Monday, February 26, 2007


I recently read Joseph Conrad's Heart of Darkness for the first time, having missed it in high school through the vagaries of scheduling. Heart of Darkness was absolutely fantastic (but more on that later, or not).

Having finished the text I began reading some the accompanying commentaries. The one by Hemingway, written at the time of Conrad's death, is pithy, yet it venerates Conrad and disparages other people and places the way few but Hemingway could:

"It is agreed by most of the people I know that Conrad is a bad writer; just as it is agreed that T.S. Eliot is a good writer. If I knew that by grinding Mr. Eliot into a fine dry powder and sprinkling that powder over Mr. Conrad's grave Mr. Conrad would shortly appear, looking very annoyed at the forced return, and commence writing I would leave for London early tomorrow morning with a sausage grinder..."
"Knowing that I could not re-read them [Conrad's books] I saved up four that I would not read until I needed them badly, when the disgust with writing, writers and everything written of and to write would be too much. Two months in Toronto used up the four books."
From: Ernest Hemingway, "Conrad, Optimist and Moralist," Transatlantic Review, Oct. 1924, reprinted in, Conrad, Heart of Darkness (1902), Random House: New York, 1999, xxxviii.

Posted by Matthew @ 12:08 p.m. :: (0) comments

Tuesday, February 06, 2007


Do I get tickets for the match thereby supporting the growth of the game in North America and taking advantage of watching a top-tier footballer play in what is effectively a second-tier league; or, do I avoid the game so as not to associate myself with all of the inevitable replica-jersey clad soccer poseurs and autograph searching celebrity hounds?

Posted by Matthew @ 4:29 p.m. :: (0) comments


The continuing stream of election speculation is inescapable, which I suppose is to be expected with a minority parliament.

Generally, I am all in favour of elections. They are fun to watch, and much more importantly they are one of the few opportunities for widespread citizen engagement in democracy. I find little sense in the argument that elections should be avoided on the basis of their cost of money and time to the taxpayer - it is a small price to pay for the benefits.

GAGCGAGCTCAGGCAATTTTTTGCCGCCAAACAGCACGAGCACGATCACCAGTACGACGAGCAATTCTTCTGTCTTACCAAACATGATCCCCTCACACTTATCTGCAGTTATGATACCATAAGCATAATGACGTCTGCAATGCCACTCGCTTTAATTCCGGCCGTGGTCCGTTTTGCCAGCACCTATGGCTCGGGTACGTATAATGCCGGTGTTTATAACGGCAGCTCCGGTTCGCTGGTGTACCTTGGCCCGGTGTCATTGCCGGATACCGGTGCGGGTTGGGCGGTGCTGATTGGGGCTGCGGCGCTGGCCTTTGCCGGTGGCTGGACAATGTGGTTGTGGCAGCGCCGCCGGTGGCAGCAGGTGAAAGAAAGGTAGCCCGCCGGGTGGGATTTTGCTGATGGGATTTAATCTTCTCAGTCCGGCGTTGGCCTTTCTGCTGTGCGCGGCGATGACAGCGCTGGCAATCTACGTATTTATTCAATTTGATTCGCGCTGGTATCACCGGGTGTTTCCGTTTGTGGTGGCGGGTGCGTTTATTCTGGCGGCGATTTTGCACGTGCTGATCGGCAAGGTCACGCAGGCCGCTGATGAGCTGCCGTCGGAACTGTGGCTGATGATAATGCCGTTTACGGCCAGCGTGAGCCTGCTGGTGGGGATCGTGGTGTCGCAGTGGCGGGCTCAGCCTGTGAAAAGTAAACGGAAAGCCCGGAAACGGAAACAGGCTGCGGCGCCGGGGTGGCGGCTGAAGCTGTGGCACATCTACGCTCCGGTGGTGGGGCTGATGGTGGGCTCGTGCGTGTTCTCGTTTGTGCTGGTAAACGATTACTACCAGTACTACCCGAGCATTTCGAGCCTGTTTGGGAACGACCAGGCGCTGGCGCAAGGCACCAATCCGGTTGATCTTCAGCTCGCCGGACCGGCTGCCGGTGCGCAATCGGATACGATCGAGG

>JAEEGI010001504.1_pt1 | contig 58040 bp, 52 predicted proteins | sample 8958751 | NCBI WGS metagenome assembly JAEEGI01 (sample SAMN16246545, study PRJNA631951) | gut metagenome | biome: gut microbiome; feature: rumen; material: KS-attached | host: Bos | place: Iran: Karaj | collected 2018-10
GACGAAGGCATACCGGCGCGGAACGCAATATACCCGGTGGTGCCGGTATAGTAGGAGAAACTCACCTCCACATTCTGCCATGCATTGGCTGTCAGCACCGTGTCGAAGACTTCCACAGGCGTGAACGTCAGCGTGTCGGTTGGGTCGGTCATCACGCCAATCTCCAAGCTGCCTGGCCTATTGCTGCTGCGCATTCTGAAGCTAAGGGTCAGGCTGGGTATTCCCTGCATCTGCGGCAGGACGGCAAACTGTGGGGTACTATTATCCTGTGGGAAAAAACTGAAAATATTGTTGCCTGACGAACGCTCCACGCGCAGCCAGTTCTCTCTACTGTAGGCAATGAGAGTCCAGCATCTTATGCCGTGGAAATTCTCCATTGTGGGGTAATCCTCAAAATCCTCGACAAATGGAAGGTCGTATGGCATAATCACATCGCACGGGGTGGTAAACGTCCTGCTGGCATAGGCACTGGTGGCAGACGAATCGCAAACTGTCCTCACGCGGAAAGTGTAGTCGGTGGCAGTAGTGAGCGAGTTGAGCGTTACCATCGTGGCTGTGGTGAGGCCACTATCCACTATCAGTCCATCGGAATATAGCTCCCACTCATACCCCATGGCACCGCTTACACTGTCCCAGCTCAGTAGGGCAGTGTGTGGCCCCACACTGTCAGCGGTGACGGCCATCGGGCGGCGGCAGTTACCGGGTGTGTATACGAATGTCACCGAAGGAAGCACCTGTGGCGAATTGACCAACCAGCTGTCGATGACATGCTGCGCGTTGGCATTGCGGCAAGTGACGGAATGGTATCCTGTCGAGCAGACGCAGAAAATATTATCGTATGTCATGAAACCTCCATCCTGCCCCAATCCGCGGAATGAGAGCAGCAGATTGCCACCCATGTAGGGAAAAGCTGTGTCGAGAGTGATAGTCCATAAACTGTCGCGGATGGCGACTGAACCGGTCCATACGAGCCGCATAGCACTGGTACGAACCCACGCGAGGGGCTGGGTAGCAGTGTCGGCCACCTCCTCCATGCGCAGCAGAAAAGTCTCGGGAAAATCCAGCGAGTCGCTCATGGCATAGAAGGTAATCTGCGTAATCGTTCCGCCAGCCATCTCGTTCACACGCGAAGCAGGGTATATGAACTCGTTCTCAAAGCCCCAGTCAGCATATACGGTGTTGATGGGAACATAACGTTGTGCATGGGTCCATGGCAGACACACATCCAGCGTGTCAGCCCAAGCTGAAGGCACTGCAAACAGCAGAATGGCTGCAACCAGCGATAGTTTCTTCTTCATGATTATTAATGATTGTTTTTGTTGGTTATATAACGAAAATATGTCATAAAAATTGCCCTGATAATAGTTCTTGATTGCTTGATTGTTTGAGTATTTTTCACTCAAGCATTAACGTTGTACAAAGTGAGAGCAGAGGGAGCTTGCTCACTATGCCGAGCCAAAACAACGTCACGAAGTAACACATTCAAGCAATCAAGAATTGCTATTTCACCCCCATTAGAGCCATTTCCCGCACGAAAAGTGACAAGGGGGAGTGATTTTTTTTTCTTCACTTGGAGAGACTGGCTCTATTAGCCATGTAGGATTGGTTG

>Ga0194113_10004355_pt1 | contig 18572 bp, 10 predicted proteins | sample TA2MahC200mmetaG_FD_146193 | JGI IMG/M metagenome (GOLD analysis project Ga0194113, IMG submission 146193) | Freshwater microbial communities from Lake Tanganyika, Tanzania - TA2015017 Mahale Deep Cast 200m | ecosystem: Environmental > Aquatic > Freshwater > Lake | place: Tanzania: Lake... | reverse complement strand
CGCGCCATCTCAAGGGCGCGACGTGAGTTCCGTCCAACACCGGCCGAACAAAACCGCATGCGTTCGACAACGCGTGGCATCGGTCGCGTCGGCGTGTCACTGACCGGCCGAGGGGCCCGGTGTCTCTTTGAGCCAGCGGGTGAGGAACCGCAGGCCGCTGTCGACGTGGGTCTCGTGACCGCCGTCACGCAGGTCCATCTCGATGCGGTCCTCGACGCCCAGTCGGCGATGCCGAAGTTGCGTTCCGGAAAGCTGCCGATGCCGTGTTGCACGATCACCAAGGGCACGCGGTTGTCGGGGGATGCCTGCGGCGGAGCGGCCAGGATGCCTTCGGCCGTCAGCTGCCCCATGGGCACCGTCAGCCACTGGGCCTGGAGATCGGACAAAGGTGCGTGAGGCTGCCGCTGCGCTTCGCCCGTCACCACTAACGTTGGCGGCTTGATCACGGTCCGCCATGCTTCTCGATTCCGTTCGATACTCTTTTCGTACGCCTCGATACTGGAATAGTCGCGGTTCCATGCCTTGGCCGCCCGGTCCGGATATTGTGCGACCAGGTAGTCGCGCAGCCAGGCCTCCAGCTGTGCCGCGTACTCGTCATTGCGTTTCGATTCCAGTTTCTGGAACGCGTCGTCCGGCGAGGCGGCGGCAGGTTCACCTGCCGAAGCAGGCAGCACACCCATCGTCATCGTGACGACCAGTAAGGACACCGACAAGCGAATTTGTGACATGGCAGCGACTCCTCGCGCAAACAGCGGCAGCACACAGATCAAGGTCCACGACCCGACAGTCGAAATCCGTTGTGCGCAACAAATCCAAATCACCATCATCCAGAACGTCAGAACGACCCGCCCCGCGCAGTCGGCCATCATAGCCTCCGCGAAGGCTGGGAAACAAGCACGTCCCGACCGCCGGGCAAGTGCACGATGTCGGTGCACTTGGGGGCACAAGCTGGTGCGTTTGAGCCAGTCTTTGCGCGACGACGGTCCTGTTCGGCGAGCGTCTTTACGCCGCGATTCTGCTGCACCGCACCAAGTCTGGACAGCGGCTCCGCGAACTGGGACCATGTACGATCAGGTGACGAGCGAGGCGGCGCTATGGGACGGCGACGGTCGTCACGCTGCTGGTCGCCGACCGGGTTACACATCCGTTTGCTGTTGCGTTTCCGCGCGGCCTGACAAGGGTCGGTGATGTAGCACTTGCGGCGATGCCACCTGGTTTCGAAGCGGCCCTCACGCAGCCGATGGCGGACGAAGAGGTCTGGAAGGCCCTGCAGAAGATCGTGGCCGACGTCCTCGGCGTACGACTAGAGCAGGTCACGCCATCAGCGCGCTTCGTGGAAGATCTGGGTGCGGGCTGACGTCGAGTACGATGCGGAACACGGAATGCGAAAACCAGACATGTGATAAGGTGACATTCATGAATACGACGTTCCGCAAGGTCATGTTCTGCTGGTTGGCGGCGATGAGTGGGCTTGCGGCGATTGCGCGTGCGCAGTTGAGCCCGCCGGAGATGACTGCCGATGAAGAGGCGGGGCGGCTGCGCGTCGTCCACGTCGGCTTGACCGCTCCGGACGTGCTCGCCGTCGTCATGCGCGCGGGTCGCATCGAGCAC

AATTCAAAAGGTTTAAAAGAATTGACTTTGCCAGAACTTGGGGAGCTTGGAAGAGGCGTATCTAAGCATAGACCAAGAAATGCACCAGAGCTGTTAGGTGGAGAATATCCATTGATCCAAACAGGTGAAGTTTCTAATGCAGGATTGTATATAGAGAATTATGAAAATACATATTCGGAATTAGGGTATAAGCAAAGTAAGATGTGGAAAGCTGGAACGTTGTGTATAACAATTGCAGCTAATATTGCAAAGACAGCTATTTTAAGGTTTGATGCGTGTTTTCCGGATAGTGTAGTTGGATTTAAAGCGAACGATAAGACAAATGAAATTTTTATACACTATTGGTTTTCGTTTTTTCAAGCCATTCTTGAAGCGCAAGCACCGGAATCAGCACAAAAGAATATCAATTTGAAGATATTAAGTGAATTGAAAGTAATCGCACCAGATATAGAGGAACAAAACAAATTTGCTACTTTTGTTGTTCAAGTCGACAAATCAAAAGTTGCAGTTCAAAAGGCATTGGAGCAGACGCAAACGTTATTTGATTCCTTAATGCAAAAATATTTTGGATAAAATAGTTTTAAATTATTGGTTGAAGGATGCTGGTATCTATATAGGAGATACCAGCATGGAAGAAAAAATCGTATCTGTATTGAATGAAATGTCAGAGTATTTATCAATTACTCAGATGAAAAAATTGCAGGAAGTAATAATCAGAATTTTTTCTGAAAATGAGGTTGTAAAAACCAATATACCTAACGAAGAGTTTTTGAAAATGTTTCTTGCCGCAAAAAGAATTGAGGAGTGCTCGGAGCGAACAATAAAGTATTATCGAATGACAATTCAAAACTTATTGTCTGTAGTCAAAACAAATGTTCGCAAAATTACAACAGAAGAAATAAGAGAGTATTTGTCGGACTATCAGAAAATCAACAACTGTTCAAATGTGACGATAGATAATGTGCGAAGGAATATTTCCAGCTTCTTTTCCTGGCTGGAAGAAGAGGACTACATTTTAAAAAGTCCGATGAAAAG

However, the assumption is that there are benefits. The benefit is the opportunity for the citizenry to proclaim their general will, to renew our public representatives by confirming the course they have laid out or approving a new direction. But how often is this necessary with a general election?

It would be necessary less often if our elected representatives were allowed the freedom to exercise their own independent abilities of reason and common sense without being shackled by party discipline. In the last several years of minority government we have witnessed a number of floor crossings - Garth Turner's merely being the latest. I believe this is indicative of the restlessness of our representatives. In situations of a minority parliament especially, if members were allowed a greater freedom to create and vote for the policies they truly believed would benefit the country and their constituents we might get more cohesive, creative and longer lasting parliaments. If MP's were allowed to be individuals and to exercise their independence and intelligence, and be held accountable for such, we might also get more independent and intelligent representatives.

But even one of the newest and most promising federal Liberal can't see past his partisanship. Says Gerrard Kennedy:

“A lot of what I’ve seen and experienced in the time I’ve been focused in the federal realm is . . . the Conservatives and the NDP working together, and I think that’s very unfortunate. I don’t think the public interest gets served that way.”
Of course not. Because it's not the Liberals calling the shots.

Posted by Matthew @ 4:19 p.m. :: (0) comments